Displaying items by tag: fiduciary rule
The Biden Admin hasn’t been shy about wanting to tighten the regulatory belt on Wallstreet and the financial world, and another step is being taken. The SEC is considering changing the disclosure rules when it comes to acquisitions of public companies by hedge funds. Currently, HFs have a 10-day buying period to which the public doesn’t have to be made aware of a purchase. Chairman Gensler is making it clear they are eying tighter rules when it comes to disclosure. The current rules are over 50 years old and were meant to bring more information symmetry between the public and private investors. The SEC is looking to increase transparency and give the public more time to adjust.
FINSUM: This will definitely give the public an advantage, but we’ll see how the SEC votes when push comes to shove.
Brokers better look out, the SEC has started the new year with a bang. The Commission has mostly been quiet about its potential Reg BI changes since the rule went into effect about 18 months ago. However, a big new warning has come out from Quinn Emanuel’s SEC enforcement practice. There are “strong indications” of much more robust enforcement coming. According to Kurt Wolfe of the SEC Enforcement Practice, “SEC Chair Gary Gensler is under pressure from broad constituencies to show results in the space. For example, at a recent hearing of the Financial Services Committee of the House of Representatives, Rep. Carolyn Maloney (D-N.Y.) encouraged Chair Gensler to ‘take further action to strengthen this rulemaking,”. Further, “the SEC has signaled that regulated firms may not be getting Reg BI right, and senior SEC officials have made it clear that they intend to take an expansive, perhaps aggressive, approach to Reg BI.”
FINSUM: Since Biden took office it has really only been a matter of time until enforcement scaled up. It is now clear that it is coming.
The 2019 Secure Act paved the way for types of assets to be added into 401(k) plans by limiting the legal liability of partners. Since then it’s been a series of new companies announcing the addition of annuities to retirement plans. However, this is a huge chunk of money in the form of a deferred income that advisors won’t necessarily be managing. A growing number of advisory firms are concerned as large amounts of traditional investment being managed by advisors will now be tied up in annuity contracts. A peek behind who the major lobbyist for 2019 secure reveals its mainly insurance companies limiting their liability and existing retirement vehicle supporters like Fidelity. Finally, this could be bad for clients as many institutional investors can get better deals on annuity prices for their clients.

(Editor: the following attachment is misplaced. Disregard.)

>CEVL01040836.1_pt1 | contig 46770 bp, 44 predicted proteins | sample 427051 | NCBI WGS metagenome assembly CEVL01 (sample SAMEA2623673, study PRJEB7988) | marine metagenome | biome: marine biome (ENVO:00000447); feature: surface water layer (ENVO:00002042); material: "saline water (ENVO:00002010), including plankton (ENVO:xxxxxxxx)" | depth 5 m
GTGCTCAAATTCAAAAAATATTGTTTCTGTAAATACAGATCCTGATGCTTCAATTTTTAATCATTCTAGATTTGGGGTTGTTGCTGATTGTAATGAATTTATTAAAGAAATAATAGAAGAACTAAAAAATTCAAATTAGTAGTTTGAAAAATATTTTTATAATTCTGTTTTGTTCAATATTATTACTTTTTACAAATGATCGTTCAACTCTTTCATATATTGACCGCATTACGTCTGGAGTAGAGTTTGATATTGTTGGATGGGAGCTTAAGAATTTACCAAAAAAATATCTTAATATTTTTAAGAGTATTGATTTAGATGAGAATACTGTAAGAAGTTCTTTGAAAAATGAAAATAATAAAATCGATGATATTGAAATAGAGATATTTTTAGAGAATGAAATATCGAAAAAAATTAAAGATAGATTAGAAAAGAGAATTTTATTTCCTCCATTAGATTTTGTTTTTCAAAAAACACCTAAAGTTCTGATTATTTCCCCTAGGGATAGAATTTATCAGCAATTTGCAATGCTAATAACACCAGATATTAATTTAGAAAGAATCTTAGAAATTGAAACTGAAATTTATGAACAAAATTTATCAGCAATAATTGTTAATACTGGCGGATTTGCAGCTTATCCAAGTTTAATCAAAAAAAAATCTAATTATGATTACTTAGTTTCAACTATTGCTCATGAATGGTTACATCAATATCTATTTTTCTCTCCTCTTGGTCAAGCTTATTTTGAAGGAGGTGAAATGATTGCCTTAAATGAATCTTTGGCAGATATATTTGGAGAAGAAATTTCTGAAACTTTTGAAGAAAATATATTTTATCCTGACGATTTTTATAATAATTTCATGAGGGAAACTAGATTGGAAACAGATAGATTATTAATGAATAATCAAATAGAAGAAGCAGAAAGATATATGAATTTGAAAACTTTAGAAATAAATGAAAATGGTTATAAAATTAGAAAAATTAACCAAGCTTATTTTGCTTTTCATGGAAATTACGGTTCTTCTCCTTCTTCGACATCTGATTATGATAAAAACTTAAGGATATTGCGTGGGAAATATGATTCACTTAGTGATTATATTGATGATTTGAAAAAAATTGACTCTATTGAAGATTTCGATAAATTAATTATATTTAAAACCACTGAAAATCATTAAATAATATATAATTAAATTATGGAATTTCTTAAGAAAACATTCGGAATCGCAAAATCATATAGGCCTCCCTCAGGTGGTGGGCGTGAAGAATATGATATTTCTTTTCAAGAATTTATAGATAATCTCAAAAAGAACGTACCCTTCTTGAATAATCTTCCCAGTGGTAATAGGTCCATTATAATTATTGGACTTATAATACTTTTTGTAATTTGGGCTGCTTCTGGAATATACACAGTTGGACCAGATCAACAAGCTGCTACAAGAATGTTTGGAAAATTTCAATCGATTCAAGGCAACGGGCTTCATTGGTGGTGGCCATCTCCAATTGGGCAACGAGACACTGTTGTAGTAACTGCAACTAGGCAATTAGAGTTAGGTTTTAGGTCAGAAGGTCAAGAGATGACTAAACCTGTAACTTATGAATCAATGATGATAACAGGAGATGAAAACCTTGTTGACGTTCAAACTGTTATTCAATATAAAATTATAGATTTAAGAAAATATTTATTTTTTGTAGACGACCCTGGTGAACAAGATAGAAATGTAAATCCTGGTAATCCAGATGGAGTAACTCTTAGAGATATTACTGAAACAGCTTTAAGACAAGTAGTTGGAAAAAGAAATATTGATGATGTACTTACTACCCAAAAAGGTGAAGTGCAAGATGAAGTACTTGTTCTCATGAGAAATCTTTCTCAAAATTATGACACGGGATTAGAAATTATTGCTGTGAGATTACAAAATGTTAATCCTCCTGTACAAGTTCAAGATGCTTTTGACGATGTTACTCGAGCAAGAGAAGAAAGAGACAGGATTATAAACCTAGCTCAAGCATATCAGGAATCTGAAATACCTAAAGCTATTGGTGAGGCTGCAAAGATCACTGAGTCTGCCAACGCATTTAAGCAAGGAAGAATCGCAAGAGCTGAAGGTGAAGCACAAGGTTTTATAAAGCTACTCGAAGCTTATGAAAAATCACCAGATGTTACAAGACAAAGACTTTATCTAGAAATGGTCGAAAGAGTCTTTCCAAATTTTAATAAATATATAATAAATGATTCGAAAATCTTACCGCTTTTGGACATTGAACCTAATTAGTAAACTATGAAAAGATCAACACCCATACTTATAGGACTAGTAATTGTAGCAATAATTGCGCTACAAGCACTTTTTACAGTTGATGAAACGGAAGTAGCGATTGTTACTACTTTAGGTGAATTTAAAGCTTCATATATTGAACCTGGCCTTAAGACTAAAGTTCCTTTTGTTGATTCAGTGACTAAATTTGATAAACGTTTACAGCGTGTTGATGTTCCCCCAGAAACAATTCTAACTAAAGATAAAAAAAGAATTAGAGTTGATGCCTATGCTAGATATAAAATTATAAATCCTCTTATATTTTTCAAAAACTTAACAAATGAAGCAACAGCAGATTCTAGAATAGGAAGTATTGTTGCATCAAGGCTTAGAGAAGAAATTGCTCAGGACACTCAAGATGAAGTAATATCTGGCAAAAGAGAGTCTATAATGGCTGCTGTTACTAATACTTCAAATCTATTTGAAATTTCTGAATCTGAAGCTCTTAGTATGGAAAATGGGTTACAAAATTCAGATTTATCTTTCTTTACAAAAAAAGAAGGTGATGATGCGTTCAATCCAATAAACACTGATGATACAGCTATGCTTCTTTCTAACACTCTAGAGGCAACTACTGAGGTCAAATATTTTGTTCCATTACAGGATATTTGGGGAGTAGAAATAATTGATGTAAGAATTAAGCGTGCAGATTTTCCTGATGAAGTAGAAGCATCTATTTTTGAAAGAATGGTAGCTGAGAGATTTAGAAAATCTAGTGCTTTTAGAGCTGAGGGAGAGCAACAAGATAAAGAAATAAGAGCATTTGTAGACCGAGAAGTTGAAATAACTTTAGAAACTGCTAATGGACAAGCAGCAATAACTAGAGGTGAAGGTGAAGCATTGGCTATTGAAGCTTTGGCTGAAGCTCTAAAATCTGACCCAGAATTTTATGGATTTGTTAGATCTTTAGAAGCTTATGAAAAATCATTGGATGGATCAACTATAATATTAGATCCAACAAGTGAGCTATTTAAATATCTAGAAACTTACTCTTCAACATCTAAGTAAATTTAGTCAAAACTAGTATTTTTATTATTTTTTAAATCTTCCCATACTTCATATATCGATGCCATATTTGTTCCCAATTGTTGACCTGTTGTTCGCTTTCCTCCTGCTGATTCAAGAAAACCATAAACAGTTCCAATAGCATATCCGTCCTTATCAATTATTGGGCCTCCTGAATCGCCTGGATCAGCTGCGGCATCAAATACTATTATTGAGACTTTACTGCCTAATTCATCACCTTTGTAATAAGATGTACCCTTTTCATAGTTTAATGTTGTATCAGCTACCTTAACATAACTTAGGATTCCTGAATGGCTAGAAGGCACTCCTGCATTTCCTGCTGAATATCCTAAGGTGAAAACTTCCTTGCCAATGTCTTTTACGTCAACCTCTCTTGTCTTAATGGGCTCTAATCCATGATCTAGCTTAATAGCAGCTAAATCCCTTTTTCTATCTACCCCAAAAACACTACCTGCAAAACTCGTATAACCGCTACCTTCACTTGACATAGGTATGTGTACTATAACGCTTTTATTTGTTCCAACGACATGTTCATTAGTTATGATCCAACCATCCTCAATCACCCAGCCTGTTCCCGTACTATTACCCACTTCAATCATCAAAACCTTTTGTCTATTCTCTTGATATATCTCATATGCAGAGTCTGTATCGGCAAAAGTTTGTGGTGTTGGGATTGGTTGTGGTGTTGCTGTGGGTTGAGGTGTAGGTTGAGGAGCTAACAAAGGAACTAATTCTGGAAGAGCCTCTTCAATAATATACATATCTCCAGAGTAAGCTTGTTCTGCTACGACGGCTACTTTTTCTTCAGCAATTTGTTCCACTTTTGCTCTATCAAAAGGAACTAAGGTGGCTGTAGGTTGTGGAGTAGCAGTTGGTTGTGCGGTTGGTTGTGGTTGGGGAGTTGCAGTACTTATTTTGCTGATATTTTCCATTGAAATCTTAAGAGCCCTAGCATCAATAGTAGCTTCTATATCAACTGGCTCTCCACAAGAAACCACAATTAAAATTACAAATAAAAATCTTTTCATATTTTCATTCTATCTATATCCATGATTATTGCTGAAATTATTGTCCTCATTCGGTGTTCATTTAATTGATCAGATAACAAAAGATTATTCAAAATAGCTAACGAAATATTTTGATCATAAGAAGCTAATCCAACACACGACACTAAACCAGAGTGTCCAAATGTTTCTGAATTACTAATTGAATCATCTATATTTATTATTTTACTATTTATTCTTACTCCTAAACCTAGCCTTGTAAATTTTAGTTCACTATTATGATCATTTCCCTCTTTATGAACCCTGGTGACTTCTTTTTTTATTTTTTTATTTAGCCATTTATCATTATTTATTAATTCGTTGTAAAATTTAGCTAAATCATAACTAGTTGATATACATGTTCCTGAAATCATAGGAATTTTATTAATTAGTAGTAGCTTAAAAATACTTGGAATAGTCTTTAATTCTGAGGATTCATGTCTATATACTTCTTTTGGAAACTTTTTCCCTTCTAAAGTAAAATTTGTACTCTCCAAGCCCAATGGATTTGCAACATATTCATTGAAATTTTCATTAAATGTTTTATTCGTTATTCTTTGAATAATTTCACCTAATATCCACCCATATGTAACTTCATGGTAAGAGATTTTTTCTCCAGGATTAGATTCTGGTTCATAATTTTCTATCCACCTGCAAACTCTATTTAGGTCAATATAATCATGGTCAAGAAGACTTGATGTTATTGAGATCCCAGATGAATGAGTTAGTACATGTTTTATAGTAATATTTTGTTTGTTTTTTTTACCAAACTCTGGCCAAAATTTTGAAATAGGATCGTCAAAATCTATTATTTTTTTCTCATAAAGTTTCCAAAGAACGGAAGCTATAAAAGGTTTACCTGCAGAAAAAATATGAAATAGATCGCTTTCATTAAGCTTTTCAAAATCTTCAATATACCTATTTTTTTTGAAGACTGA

FINSUM: While the care act will undoubtedly affect annuity demand, it could adversely affect advisors in their client’s retirement future.
There have been widespread attempts by the new administration and private financial companies to expand the access to retirement vehicles, but a ‘fiduciary only’ regulation will kill retirement hopes for many low-income communities. Nearly half of black families and almost two-thirds of Hispanic families have no retirement savings account, and a stricter fiduciary rule would make it virtually impossible for these communities to get access to financial securities like annuities which allow them access to guaranteed lifetime income. Previous strict fiduciary rules like in 2016 left 10 million small retirement account owners without financial advisor access and a new rule could have a similar impact. Regulators and public officials should look into alternative approaches if they are interested in building retirement savings in underserved communities.
FINSUM: Unintended consequences of policies most often impact those the policies are seeking to help!
The Security and Exchange Commission just issued a slew of new regulatory changes that would impact current trading standards. New changes could come into vote if they have majority support among the five commissioners and two others. Chairman Gensler stated he wants the public and markets to have fair material information. Essentially there is no public disclosure form when a plan to schedule share purchases takes place which can ultimately give insiders an advantage on the trading block. The research in academia has confirmed these trades are more beneficial in the ability to avoid losses inside a 60-day window.
FINSUM: These changes could lead to substantially less stock buyback plans in the coming years as insiders could face more symmetric returns.